Greece’s relief at having its new bailout approved by eurozone finance ministers was tempered on Tuesday by the publication of a confidential European Commission report on the Greek economy, which foresees Athens having to adopt almost 12 billion euros of austerity measures in 2013 and 2014.
The Compliance Report, which was published by Reuters, said that further drastic reductions, equivalent to 5.5 percent of gross domestic product, would be have to be agreed by the end of May to fill “fiscal gaps” in the next two years. Elections are likely to be held in early May so one of the next government’s first tasks will be to find 7.6 billion euros of savings in 2013 and another 4.1 billion in 2014 to stay on track with the fiscal program agreed with the Commission, the European Central Bank and the International Monetary Fund, collectively known as the troika. The savings are likely to come from fresh cuts to pensions, new reductions in social transfers, the further slashing of pharmaceutical and healthcare spending, another round of cuts to defense spending and a restructuring of central and local administration.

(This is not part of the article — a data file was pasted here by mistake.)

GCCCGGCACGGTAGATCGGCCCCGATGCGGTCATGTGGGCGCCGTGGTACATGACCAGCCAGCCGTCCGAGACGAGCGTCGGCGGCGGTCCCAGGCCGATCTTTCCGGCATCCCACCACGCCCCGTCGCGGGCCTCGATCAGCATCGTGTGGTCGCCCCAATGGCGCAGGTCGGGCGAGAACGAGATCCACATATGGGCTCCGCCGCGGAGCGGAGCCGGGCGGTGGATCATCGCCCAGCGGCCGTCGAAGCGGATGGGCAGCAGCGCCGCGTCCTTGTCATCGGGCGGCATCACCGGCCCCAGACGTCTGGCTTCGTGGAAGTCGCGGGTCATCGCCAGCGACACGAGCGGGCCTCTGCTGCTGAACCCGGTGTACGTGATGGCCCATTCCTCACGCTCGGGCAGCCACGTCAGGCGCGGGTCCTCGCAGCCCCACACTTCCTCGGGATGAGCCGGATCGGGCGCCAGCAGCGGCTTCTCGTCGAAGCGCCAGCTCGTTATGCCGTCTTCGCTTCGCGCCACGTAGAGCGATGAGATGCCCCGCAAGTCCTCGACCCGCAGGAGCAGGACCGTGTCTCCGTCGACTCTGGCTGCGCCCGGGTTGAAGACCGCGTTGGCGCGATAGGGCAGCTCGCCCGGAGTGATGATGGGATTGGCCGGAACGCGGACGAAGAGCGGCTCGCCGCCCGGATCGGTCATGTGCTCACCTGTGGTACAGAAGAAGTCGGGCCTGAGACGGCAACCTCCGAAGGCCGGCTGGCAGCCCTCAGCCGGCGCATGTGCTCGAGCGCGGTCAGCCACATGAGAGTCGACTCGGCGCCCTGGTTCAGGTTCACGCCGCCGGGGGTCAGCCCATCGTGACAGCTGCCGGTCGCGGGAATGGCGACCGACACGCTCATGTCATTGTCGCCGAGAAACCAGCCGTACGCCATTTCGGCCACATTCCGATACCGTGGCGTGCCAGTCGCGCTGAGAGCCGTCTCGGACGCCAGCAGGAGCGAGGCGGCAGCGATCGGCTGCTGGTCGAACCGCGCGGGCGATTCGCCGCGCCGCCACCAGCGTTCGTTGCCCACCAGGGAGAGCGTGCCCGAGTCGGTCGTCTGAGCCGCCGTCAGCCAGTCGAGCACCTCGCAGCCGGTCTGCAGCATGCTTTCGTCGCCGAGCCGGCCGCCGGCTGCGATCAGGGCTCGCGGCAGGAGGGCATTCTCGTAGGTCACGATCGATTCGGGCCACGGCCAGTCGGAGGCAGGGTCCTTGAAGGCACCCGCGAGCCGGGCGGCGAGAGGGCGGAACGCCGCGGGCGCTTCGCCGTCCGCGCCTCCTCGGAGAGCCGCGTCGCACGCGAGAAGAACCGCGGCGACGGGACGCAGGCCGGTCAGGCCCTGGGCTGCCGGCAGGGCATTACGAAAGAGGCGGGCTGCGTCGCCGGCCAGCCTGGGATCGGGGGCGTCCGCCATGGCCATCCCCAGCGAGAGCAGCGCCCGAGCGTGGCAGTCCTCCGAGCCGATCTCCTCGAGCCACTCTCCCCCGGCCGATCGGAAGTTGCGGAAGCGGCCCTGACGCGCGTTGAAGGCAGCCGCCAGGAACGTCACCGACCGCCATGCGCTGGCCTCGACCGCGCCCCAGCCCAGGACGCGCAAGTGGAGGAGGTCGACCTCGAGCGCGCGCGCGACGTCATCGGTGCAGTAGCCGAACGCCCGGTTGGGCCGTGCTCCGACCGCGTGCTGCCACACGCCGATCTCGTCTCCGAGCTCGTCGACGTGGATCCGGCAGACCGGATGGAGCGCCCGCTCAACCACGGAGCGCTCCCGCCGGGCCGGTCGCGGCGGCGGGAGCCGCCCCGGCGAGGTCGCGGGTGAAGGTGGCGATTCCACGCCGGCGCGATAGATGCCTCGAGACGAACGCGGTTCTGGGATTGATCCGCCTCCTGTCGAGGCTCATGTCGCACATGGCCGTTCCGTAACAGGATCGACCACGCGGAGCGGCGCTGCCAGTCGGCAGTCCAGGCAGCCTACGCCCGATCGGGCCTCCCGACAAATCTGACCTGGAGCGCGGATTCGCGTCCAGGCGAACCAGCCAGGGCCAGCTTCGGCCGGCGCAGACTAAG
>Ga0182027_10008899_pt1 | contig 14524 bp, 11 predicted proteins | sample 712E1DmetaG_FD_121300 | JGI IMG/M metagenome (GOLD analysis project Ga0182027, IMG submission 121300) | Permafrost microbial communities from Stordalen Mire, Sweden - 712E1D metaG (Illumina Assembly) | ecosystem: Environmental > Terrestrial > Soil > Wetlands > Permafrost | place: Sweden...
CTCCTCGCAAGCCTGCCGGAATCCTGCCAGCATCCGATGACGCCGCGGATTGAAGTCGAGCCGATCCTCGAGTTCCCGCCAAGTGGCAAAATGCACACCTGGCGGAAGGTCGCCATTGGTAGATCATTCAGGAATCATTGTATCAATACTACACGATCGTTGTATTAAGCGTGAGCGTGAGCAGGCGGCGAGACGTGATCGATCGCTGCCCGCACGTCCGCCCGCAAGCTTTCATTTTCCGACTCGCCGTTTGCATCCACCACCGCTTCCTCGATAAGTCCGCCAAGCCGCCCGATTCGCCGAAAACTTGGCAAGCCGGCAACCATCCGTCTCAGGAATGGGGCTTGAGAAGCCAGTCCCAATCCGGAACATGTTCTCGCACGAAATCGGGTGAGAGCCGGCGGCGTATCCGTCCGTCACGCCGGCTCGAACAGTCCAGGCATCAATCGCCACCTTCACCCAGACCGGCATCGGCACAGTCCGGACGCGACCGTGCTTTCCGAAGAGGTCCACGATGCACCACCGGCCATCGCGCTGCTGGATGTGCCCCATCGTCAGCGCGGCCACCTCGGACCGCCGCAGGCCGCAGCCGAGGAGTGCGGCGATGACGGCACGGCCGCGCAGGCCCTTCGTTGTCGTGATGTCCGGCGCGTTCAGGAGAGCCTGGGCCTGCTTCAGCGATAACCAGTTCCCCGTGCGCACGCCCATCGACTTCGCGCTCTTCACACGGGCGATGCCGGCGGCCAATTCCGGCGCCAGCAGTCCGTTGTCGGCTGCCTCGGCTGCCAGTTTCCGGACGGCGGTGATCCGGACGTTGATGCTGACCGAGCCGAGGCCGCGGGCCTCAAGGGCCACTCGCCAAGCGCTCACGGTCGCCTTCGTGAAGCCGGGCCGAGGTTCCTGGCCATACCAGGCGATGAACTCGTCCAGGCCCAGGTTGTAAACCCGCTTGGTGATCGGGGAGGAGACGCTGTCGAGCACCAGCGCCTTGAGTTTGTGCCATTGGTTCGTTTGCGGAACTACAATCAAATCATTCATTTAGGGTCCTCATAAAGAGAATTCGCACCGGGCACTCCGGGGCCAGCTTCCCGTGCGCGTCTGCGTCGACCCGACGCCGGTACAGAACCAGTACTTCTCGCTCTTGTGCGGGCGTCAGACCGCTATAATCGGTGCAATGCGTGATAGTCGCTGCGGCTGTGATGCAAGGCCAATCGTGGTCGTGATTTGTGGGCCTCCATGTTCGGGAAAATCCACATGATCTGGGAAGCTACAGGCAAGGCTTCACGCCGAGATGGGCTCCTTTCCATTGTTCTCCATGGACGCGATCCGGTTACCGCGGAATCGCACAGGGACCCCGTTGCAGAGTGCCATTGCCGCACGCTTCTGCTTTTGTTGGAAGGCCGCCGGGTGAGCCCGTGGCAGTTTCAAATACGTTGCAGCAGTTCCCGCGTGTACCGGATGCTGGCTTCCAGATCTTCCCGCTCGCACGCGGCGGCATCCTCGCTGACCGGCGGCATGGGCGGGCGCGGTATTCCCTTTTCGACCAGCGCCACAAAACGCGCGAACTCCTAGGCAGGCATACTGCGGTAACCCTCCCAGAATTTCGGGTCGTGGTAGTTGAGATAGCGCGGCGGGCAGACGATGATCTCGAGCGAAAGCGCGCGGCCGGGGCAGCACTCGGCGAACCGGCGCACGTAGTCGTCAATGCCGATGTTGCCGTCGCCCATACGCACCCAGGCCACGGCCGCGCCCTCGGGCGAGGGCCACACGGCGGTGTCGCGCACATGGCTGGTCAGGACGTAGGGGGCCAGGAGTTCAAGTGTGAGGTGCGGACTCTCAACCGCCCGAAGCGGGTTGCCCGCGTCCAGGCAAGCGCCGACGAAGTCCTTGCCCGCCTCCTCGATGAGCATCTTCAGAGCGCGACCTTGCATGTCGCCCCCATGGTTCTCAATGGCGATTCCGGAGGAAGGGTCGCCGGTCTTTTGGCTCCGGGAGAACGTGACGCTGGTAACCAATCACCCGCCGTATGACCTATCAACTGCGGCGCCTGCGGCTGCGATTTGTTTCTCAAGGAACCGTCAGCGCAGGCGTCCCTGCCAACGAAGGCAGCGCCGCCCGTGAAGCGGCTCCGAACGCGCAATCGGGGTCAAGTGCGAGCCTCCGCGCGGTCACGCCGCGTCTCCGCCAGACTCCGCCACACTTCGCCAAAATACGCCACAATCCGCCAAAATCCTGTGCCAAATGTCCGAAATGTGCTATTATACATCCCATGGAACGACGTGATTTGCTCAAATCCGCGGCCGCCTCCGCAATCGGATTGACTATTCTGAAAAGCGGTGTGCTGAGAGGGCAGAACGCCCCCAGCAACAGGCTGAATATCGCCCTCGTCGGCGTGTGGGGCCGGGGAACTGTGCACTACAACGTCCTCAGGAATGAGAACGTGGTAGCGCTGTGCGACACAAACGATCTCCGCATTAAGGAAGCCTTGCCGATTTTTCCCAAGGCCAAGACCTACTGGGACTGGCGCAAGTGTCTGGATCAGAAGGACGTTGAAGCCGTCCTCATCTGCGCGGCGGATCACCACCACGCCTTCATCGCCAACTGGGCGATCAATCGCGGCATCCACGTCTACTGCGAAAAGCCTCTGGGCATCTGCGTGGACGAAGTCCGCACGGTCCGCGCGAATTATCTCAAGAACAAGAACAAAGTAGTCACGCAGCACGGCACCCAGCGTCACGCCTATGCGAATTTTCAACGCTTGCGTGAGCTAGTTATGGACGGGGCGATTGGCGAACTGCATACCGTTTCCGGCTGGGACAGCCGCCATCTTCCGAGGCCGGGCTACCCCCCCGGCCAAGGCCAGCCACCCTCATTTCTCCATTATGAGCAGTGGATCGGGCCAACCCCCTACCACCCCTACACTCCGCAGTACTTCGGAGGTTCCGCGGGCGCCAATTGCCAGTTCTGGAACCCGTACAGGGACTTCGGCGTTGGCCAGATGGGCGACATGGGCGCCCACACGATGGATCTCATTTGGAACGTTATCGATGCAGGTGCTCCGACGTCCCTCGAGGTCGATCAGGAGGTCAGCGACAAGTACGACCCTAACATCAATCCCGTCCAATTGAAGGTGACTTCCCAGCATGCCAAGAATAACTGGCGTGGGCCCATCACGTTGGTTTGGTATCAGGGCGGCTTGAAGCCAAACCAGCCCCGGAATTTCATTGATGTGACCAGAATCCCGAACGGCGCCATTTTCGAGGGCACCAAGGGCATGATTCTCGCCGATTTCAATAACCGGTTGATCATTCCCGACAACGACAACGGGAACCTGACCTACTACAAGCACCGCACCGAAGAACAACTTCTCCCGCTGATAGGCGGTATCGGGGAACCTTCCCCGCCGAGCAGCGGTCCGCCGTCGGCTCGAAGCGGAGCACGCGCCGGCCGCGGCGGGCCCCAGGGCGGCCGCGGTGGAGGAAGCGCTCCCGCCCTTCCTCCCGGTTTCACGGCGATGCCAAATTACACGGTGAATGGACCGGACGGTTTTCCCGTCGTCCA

“The determination of the Greek authorities to stick to the agreed policies will be tested already in the coming months when the deficit-reducing measures to close the large gap for 2013-14 need to be identified,” it said.
Greece has to achieve a primary surplus of 1.8 percent in 2013 and 4.5 percent in 2014 to continue to qualify for the loans the Eurogroup approved late on Monday. A new debt sustainability analysis by the troika that was presented to the finance ministers suggested that after the bond swap last Friday, Greek debt could fall to 116.5 percent of GDP in 2020 and below 90 percent in 2030.
Finance Minister Evangelos Venizelos revealed in a statement that Greece would receive a total of 172.7 billion euros from the eurozone and IMF until the end of 2015. Of this, 130 billion euros will be from the second bailout, 34.5 billion euros that was left over from the first package and 8.2 billion euros that will be part of the 28 billion in total that the IMF will provide.
In contrast with the first bailout, Greece will receive the loans in small, monthly installments. The IMF will provide 1.65 billion a month until the end of 2014 and the eurozone will supply the rest. In total, Athens will receive 5.9 billion euros this month, 3.3 billion euros in April and 5.3 billion in May.